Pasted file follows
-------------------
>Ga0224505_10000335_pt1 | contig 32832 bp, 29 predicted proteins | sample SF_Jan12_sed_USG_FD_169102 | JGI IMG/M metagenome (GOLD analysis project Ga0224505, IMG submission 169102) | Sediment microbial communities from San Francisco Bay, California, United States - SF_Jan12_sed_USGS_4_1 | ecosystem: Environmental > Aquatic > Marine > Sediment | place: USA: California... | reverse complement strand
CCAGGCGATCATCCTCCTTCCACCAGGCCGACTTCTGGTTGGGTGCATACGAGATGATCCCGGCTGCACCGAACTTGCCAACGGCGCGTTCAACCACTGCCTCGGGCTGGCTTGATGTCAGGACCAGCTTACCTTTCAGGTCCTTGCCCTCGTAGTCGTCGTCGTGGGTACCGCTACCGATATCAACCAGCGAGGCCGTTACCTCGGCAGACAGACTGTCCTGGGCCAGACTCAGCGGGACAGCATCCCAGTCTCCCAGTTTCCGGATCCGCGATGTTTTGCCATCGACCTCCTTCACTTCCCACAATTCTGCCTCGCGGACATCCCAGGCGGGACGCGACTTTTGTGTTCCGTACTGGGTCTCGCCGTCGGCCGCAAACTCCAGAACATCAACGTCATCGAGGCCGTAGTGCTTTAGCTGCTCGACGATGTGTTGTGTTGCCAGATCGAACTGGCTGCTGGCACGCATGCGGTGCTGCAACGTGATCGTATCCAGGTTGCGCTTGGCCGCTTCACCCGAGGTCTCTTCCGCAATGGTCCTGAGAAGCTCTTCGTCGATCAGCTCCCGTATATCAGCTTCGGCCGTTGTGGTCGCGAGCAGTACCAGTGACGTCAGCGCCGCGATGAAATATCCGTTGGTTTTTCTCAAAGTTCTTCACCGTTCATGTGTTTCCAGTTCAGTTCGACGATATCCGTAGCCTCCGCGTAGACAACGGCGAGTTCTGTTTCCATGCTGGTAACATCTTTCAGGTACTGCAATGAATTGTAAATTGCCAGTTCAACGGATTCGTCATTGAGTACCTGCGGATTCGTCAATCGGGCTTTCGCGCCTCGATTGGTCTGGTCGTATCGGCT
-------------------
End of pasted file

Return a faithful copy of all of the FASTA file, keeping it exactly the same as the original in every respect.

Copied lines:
>Ga0224505_10000335_pt1 | contig 32832 bp, 29 predicted proteins | sample SF_Jan12_sed_USG_FD_169102 | JGI IMG/M metagenome (GOLD analysis project Ga0224505, IMG submission 169102) | Sediment microbial communities from San Francisco Bay, California, United States - SF_Jan12_sed_USGS_4_1 | ecosystem: Environmental > Aquatic > Marine > Sediment | place: USA: California... | reverse complement strand
CCAGGCGATCATCCTCCTTCCACCAGGCCGACTTCTGGTTGGGTGCATACGAGATGATCCCGGCTGCACCGAACTTGCCAACGGCGCGTTCAACCACTGCCTCGGGCTGGCTTGATGTCAGGACCAGCTTACCTTTCAGGTCCTTGCCCTCGTAGTCGTCGTCGTGGGTACCGCTACCGATATCAACCAGCGAGGCCGTTACCTCGGCAGACAGACTGTCCTGGGCCAGACTCAGCGGGACAGCATCCCAGTCTCCCAGTTTCCGGATCCGCGATGTTTTGCCATCGACCTCCTTCACTTCCCACAATTCTGCCTCGCGGACATCCCAGGCGGGACGCGACTTTTGTGTTCCGTACTGGGTCTCGCCGTCGGCCGCAAACTCCAGAACATCAACGTCATCGAGGCCGTAGTGCTTTAGCTGCTCGACGATGTGTTGTGTTGCCAGATCGAACTGGCTGCTGGCACGCATGCGGTGCTGCAACGTGATCGTATCCAGGTTGCGCTTGGCCGCTTCACCCGAGGTCTCTTCCGCAATGGTCCTGAGAAGCTCTTCGTCGATCAGCTCCCGTATATCAGCTTCGGCCGTTGTGGTCGCGAGCAGTACCAGTGACGTCAGCGCCGCGATGAAATATCCGTTGGTTTTTCTCAAAGTTCTTCACCGTTCATGTGTTTCCAGTTCAGTTCGACGATATCCGTAGCCTCCGCGTAGACAACGGCGAGTTCTGTTTCCATGCTGGTAACATCTTTCAGGTACTGCAATGAATTGTAAATTGCCAGTTCAACGGATTCGTCATTGAGTACCTGCGGATTCGTCAATCGGGCTTTCGCGCCTCGATTGGTCTGGTCGTATCGGCT